“He’s absolutely amazing. If I could imagine a man, and describe him to you, or draw a picture, this would be the one. He’s everything anyone would want, and that’s what so scary.” Sara was actually shaking in front of her mother. Gina went to her daughter, pulling up a chair and sitting close.“So, what the hell is going on? If he’s everything, what is so goddam scary? Are you letting the old thoughts come back? I had hoped maybe you were through with that.” Gina took her daughter’s face into her own hands, cupping it gently.“You, dear girl, are everything that anyone could want in a woman! You somehow, always seem to forget that! You are the one that always walks away! If this guy is the one for you, then you have to stay and make it count! Somehow make him know that you are someone to be valued!” Unblinking, Sara focused her deep colored eyes on her mother’s and held her gaze. “Nod your head if you’re in there and understand!” Gina was rewarded with a slight movement up and down. She released her daughter and kissed her cheek, and just then Sara’s phone chimed. She looked down at the screen and her eyes flew wide.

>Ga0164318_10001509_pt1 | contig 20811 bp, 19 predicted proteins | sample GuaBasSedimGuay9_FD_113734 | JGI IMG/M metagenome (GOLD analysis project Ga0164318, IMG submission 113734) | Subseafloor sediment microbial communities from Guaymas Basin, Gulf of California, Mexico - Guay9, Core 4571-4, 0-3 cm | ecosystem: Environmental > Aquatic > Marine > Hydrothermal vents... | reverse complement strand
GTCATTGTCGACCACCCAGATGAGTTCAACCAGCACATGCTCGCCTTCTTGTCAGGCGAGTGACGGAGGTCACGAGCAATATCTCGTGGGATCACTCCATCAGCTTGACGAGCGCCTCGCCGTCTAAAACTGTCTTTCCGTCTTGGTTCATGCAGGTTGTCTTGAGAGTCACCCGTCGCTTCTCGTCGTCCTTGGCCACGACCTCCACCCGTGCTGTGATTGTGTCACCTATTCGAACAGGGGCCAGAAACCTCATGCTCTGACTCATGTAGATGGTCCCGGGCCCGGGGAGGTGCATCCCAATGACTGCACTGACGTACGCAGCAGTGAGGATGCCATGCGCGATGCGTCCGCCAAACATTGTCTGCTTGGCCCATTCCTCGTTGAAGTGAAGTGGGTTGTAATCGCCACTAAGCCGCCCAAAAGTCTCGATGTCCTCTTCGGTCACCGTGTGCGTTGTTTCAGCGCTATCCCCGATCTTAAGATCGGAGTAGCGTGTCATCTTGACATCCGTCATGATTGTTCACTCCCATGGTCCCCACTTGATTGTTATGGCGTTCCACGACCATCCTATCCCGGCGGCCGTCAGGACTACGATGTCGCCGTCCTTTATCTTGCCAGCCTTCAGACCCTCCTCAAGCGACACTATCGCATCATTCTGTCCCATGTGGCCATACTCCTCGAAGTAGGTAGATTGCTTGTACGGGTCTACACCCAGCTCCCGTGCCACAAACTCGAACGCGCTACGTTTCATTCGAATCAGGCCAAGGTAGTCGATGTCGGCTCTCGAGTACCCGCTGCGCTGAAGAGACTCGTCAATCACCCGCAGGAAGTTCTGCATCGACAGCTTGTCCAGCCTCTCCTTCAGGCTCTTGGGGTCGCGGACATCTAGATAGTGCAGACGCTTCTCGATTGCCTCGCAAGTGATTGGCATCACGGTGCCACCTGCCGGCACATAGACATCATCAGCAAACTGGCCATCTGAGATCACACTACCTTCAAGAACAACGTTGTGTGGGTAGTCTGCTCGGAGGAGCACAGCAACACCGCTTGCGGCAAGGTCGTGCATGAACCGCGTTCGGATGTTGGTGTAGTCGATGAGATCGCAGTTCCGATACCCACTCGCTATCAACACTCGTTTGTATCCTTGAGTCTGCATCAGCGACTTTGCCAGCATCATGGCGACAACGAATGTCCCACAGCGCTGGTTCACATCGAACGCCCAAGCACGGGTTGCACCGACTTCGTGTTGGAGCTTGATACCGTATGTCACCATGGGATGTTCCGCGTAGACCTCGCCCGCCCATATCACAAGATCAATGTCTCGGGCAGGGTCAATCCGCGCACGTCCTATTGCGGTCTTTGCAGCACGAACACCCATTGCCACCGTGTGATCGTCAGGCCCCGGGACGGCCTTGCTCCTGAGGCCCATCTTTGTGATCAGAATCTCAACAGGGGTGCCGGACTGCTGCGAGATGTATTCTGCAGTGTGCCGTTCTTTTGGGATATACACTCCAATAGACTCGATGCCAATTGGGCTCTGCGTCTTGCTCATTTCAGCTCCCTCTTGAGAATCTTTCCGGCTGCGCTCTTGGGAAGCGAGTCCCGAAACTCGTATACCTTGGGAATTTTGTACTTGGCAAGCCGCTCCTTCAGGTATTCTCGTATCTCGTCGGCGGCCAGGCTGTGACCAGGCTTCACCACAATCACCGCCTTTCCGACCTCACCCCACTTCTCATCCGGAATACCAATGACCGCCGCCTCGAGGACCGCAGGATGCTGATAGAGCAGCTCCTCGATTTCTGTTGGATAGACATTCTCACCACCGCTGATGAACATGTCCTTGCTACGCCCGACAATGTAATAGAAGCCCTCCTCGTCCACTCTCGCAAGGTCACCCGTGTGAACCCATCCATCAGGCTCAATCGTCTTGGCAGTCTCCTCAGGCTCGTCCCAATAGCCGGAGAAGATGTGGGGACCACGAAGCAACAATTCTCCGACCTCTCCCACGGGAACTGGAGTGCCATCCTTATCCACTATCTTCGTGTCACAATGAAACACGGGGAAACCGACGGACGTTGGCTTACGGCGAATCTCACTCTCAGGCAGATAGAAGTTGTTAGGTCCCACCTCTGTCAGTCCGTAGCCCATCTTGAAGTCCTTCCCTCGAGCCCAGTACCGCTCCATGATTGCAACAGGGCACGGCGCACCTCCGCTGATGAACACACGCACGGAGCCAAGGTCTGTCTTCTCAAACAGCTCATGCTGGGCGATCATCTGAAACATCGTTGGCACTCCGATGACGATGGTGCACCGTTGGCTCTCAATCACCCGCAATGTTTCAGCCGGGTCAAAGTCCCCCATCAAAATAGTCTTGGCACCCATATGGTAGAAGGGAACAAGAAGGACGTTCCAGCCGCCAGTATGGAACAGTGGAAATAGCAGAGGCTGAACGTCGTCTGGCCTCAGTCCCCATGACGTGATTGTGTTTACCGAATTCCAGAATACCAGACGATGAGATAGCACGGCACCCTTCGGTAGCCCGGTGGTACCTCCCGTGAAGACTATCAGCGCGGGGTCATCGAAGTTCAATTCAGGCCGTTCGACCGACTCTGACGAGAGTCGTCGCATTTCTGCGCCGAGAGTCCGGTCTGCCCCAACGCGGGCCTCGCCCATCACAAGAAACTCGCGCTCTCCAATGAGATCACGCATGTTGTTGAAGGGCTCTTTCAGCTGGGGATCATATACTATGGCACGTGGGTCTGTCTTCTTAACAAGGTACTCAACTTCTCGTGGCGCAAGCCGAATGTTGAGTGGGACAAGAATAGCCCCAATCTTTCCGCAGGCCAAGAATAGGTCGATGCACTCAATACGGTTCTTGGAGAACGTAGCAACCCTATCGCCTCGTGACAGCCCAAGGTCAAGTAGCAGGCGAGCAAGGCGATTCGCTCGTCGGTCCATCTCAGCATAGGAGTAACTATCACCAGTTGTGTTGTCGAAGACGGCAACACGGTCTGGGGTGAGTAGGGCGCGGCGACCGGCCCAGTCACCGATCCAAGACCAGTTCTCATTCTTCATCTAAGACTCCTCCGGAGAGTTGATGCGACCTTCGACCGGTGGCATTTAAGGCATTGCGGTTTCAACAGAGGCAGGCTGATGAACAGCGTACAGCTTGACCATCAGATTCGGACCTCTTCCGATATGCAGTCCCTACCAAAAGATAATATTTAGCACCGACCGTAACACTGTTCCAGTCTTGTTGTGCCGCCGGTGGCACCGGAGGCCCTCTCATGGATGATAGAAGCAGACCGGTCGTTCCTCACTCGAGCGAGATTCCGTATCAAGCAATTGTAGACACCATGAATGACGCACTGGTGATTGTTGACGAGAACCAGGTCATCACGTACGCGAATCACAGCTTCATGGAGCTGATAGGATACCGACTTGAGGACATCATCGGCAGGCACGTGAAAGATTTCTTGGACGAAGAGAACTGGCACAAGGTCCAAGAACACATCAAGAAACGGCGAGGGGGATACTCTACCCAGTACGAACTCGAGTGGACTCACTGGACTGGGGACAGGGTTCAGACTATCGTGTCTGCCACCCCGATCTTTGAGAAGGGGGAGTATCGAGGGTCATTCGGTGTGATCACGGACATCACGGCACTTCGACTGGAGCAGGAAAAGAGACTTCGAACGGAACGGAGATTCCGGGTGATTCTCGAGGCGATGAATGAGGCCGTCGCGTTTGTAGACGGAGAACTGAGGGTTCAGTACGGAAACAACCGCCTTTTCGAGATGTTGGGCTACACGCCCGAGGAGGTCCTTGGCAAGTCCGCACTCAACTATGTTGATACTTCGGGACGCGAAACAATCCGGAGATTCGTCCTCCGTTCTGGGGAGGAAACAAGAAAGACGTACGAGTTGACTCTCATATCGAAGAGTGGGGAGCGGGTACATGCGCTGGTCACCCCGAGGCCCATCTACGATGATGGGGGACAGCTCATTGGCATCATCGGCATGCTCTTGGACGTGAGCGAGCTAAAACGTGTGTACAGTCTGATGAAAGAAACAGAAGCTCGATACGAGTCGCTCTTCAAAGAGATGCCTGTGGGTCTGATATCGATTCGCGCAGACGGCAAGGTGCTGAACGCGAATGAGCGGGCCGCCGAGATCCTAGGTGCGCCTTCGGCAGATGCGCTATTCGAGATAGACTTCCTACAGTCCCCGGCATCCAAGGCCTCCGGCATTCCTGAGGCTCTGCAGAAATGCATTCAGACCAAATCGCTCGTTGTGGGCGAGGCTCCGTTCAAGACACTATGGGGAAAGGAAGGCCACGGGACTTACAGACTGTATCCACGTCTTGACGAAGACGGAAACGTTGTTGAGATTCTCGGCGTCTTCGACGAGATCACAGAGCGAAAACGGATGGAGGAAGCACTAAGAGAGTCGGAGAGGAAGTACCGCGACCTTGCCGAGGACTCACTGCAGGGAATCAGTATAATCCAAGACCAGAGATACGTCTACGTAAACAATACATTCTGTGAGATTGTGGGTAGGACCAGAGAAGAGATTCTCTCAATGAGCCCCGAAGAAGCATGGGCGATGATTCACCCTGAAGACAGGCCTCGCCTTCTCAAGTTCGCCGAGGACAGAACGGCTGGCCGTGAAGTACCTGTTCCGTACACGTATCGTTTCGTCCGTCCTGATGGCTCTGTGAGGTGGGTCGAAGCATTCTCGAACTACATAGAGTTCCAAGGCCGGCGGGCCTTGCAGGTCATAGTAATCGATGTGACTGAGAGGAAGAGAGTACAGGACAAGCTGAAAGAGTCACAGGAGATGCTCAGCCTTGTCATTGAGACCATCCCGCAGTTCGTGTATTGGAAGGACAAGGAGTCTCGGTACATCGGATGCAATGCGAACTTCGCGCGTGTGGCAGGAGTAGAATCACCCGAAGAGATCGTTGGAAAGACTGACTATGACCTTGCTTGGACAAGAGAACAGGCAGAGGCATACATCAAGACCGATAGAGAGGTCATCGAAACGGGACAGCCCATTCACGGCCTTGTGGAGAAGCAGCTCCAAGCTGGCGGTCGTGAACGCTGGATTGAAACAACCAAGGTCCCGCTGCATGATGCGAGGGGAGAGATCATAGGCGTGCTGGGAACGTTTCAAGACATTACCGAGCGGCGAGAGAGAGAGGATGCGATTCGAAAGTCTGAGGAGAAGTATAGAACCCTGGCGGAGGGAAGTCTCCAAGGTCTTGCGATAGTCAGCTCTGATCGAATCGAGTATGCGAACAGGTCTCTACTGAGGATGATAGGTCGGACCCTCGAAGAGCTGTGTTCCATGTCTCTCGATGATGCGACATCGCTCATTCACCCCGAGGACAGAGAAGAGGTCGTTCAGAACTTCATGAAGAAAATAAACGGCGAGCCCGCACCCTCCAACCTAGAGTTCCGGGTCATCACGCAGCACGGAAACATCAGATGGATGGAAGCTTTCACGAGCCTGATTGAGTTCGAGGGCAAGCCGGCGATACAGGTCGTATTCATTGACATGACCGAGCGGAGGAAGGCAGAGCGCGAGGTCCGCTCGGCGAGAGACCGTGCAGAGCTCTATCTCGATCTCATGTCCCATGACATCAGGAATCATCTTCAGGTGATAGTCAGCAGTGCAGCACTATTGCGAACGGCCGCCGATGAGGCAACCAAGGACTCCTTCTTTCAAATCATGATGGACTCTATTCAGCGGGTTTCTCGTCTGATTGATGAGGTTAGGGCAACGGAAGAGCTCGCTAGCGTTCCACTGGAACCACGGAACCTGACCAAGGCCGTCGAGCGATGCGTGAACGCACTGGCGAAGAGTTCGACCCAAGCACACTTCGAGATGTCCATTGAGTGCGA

“It’s Ben!”

“Well, you sure as hell better answer it, cause I won’t!” Gina smiled a knowing smile.

“Hey, hi!” said Sara, after tapping the speaker button.

“Good morning,” came Ben’s deep voice. “Hope I’m not calling too early.”

“Nope! Just finished breakfast.” Sara’s face had changed and was now lighting up the room. Gina made a face of her own and stuck her tongue out at Sara.

“I was going to wait and call in a day or two, but after last night, I couldn’t wait to see you again.” Ben went on, “I would like to pick you up tonight, take you to a fast food place and a movie, an old fashioned high school date.” He paused for a moment and then asked, “could we do that?”

“On one condition,” Sara stated.

“Which would be?”

“You have to pick me up in that red truck. That’s the deal.” Ben could not see her face, eyes wet and brimming.

“It’s a date! See you at six!” He said and was gone. The short, abrupt squeal of joy that erupted from Sara’s mouth was enough to startle the sleeping cat that shot straight into the air from the kitchen floor.